I was only noting that for both Catholicism and Orthodoxy, the question of validity of their Orders is simply not a question for them. Why? Because they “know” that they are the catholic Church and therefore they know their ministerial Orders must be valid.

Well, not exactly. Catholics must also "know" Orthodox orders to have been valid because there is a sense in which Catholic orders, springing as they do from a common origin, are dependent in the past on Orthodox orders. In that sense, it's not hard to take the same analogy over to Anglican orders...

...if you feel so moved. Because, again, the ultimate test of validity of orders is whether they "work". Having come into the Episcopal Church without subjecting it to any theological criticism whatsoever, I found myself simply excepting the validity of its ministers, because they were my ministers. It never occurred to me to question, when I changed parishes, whether the sacraments of the rector of St. Mark's Highland were valid: I was an Episcopalian, and St. Mark's was (and is) an Episcopal church, and he was then an Episcopal priest, and where's the problem?

The problem now is that this priest was the Rev. Alvin F. Kimel, Jr., the author of the above quote. And his writings here are not so much renunciations of his old orders, as denunciations. My credulity simply will not stretch as far as this. I received the body and blood from his hands, and as far as I'm concerned, that's better evidence that the Roman theory of Anglican invalidity is horsehockey than any amount of theologizing can produce.

And now that Al has another post on the matter, I must step up to that word "catholic". Here we get caught in the question-begging titular usage of the word by the Roman church, which for sake of any kind of intellectual honesty must be set aside. "Catholic" doesn't mean simply being derivative of what is now the Roman church, and the Roman church will admit this when backed into a corner. To say that the Roman church is Catholic is only to say that it has certain properties.

But again, this falls down into "where I am, there is the church". I spent a decade in a Presbyterian church saying that I believed in "the holy Catholic church", which of course I assumed meant in some sense my own church. After all, as this Wikipedia article points out, mainline protestants of all sorts were saying the same thing in church. What they meant by it, on one level, was faith in the unity of the church through space and time.

These days it seems to me that those who started using the word meant what the Eastern churches today mean by it, and not what the Romans mean by it. I say this only because those who use the term don't have as much control over it as they might think. But what's more striking is the observation that the word was from the beginning used not to include, but to exclude.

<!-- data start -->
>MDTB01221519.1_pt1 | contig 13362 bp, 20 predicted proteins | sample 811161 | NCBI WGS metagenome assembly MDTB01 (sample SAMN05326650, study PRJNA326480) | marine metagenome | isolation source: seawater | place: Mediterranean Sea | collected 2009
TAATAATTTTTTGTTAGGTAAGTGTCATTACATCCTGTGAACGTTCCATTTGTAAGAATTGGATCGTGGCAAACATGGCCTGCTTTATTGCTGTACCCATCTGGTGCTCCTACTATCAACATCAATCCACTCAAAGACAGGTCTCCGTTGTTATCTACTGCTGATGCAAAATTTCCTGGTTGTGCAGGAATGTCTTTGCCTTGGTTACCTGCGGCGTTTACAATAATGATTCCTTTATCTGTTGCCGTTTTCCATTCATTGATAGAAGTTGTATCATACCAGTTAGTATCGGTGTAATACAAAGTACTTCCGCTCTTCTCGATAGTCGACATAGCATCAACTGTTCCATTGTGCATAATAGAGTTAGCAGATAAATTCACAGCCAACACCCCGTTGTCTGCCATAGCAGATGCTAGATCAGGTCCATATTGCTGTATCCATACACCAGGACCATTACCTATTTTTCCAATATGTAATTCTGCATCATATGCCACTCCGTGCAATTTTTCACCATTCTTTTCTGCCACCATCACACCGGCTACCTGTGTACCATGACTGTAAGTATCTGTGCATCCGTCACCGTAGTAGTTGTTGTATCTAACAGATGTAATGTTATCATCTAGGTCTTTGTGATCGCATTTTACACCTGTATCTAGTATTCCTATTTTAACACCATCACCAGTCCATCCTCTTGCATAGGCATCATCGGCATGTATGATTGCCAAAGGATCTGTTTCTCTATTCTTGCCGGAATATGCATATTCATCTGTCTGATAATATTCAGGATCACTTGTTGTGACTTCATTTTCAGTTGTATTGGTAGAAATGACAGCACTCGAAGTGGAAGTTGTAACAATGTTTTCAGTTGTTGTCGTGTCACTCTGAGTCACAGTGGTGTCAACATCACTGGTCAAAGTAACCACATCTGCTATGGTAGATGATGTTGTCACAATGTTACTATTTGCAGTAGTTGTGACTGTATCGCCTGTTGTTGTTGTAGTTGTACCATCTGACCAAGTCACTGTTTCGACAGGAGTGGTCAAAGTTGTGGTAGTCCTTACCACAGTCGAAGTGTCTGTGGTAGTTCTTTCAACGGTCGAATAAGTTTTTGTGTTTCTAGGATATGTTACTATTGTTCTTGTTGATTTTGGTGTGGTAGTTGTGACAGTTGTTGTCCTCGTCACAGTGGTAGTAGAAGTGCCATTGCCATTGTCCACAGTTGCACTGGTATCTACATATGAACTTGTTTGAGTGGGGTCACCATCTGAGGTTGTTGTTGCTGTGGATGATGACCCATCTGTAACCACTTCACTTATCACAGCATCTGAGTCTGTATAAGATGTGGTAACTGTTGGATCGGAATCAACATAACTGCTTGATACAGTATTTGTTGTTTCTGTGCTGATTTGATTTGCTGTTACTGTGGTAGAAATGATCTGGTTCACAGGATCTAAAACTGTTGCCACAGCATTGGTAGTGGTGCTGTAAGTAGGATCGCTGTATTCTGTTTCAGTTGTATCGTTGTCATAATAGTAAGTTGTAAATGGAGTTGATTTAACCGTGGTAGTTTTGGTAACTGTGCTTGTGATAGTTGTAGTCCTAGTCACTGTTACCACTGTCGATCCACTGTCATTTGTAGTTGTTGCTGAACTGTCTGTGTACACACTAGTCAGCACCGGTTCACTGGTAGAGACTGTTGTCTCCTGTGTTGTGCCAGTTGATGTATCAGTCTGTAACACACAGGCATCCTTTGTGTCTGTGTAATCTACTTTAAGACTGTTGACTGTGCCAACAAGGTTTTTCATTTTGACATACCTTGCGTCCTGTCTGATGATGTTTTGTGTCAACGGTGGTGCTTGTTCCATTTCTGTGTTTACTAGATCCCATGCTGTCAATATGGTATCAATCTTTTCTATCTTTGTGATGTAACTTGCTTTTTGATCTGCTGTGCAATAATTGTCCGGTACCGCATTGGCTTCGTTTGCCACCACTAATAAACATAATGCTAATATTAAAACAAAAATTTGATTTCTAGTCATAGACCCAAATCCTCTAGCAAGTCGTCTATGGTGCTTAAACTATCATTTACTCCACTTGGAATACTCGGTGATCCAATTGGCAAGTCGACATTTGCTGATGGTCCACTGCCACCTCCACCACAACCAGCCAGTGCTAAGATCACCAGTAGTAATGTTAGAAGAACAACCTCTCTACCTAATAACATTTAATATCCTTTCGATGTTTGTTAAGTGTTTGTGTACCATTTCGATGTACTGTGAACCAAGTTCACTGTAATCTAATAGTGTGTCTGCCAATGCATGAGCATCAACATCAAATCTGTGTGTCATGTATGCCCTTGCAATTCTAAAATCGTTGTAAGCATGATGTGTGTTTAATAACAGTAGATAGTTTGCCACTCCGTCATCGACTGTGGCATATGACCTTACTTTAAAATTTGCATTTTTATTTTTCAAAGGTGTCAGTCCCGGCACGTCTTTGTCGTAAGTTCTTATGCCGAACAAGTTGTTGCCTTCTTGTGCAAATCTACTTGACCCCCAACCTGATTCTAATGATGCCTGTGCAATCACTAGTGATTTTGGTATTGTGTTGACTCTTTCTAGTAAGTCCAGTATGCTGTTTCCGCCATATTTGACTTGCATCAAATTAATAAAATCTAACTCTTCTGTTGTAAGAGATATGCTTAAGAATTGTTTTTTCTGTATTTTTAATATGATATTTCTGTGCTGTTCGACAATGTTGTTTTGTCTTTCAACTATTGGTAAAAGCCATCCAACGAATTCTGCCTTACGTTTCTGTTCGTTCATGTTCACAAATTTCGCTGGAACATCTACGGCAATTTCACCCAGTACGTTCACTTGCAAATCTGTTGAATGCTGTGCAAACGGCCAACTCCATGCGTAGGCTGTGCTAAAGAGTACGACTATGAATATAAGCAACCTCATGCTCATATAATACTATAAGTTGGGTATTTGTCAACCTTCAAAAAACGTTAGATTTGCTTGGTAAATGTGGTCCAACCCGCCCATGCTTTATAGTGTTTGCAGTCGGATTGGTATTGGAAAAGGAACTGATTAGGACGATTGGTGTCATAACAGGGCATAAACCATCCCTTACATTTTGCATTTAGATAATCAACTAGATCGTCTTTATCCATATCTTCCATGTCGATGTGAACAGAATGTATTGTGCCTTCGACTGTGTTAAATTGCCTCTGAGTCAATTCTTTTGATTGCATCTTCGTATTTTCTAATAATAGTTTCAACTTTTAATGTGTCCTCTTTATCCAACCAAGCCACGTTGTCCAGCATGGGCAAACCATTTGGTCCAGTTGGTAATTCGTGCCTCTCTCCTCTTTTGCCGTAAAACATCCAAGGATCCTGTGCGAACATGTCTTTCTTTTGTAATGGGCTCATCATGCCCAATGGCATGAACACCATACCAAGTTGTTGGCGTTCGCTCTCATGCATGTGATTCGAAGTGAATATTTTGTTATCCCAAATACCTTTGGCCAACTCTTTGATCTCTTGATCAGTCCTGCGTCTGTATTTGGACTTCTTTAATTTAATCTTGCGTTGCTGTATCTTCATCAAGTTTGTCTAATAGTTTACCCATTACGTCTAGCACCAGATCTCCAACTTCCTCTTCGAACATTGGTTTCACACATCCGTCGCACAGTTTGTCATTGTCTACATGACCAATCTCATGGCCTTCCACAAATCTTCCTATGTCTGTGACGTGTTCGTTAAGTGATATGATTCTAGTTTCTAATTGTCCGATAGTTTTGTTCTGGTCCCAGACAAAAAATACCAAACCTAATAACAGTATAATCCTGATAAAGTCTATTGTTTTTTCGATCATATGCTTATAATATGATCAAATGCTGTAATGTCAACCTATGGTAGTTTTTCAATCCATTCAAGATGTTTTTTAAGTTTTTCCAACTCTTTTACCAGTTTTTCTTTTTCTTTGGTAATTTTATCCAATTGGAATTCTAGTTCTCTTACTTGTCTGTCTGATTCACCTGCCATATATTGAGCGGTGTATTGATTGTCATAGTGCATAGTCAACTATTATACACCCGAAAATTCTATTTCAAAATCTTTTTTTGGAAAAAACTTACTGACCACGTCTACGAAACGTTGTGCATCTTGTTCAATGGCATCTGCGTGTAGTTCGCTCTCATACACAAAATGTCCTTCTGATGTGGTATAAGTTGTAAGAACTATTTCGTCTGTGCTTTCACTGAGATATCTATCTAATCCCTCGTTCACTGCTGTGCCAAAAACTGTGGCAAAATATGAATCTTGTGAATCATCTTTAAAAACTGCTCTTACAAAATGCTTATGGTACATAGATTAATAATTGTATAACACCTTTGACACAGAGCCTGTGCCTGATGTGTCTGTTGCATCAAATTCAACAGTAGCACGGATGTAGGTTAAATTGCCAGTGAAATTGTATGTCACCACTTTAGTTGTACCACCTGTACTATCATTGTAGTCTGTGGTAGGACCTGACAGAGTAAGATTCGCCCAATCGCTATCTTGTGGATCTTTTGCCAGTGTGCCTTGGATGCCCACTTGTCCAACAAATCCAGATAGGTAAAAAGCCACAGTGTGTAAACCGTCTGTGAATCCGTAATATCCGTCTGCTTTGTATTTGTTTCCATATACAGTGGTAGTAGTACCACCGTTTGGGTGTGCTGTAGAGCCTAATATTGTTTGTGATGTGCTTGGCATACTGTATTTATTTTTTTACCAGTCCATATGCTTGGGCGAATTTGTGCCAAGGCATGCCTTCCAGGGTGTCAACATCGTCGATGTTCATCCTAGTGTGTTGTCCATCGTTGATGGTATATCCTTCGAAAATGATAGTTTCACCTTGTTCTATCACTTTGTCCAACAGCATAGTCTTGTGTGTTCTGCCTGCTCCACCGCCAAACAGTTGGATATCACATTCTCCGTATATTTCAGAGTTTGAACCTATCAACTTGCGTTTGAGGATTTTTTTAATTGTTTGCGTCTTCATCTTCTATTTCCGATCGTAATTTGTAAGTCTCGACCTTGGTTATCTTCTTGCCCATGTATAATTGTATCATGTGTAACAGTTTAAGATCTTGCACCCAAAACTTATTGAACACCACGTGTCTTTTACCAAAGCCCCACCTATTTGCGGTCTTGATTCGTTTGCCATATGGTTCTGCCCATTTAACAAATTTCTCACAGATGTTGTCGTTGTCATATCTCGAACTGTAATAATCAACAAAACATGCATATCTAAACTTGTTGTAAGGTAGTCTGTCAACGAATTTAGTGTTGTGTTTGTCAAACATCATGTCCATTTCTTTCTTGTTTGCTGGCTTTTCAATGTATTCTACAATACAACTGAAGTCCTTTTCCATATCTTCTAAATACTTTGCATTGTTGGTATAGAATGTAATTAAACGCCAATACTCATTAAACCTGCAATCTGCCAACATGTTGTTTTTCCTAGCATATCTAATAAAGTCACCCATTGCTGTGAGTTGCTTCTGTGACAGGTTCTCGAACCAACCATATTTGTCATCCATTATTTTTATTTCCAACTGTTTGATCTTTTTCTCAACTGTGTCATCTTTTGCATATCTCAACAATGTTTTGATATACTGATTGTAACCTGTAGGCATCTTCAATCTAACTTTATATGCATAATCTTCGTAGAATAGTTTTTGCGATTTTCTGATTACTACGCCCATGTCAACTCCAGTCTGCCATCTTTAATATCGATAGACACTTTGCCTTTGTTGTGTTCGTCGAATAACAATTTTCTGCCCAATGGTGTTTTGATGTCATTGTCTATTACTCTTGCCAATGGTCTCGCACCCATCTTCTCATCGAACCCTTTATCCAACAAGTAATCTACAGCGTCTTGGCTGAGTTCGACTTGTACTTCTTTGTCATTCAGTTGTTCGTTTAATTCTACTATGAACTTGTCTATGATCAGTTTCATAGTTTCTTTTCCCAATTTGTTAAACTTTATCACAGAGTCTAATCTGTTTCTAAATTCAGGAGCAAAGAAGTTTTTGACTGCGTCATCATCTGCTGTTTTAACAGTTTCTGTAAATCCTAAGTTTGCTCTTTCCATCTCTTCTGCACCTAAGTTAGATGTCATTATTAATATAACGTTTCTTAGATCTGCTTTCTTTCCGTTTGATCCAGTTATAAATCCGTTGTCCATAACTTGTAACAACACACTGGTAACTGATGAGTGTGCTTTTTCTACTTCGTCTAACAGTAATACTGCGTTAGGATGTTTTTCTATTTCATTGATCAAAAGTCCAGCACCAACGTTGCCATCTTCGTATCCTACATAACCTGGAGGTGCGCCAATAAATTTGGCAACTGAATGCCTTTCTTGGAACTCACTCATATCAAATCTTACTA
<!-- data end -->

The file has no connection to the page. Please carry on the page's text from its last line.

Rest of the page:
Catholicity is ultimately not about who's in the church, but who is outside the church. Its meaning ends up being subjective because it means "what is sufficiently alien from my church as to be excluded".

Going back to the Wikipedia article again, the author goes on to identify a subclass of catholicism in which certain attitudes about sacraments, ecclesiology, and praxis are shared. This is where the problem becomes acute because Anglicans as a rule share views with the Roman and Eastern churches on this set of points, while disagreeing with other views shared by the latter two groups. And on this set of views, they diverge from the other protestants, to the point where some are reluctant to even consider them protestant. But either way Anglicans are going to mean "catholic" in a way that reflects their history.

And we as converts can be suspected of our usage reflecting our personal histories. With respect to someone theologically rejecting Anglicanism for the Roman church, "Catholic" can be taken to mean "not Anglican". Taxonomy is overwhelmed by politics.

Wednesday, November 02, 2005

When Primates Meet

Fr. Jake, commenting on Barry Wales evaluation of the primates' meetings:

As I have said previously, I think the issue of authority is emerging as the primary concern in discussions within the Anglican Communion.

Authority is not the problem. Discipline: that is the problem.

See, the problem with a polity that allows almost anything is that it allows actions which "break" that polity. This is reflected on both sides of the current struggle. Ordination of women, Piko-Spongian apostasy, and the current changes in the sexuality teachings of the church all took advantage of the inability of conservatives to bring the polity of the church to bear, both in General Convention but also in ecclesiastical trials which ruled, in essence, that the denomination has no theological limits. A tradition of theological tolerance meant that the conservatives could not preserve their own positions, because they were forced to tolerate liberal positions being increasingly being written into the canons.

And now the same process is being used against them. The lack of any kind of reciprocal control over the various churches means in effect that the communion churches are empowered to act in concert to change that. It's impossible to stop the primates from seizing power, because there is no power there now with which to stop them. As the primates are independent agents-- at least, independent of each other's churches-- there is nothing stopping them from changing the basis of the relationship except the power that each church has over its own primate.

And that explains the actions in Nigeria. That church is being freed internally to make whatever changes it may decide are required externally.

American liberals do not want to be subject to the discipline of a larger communion which disapproves of their actions: that is what the maneuvering around the Windsor Report comes down to.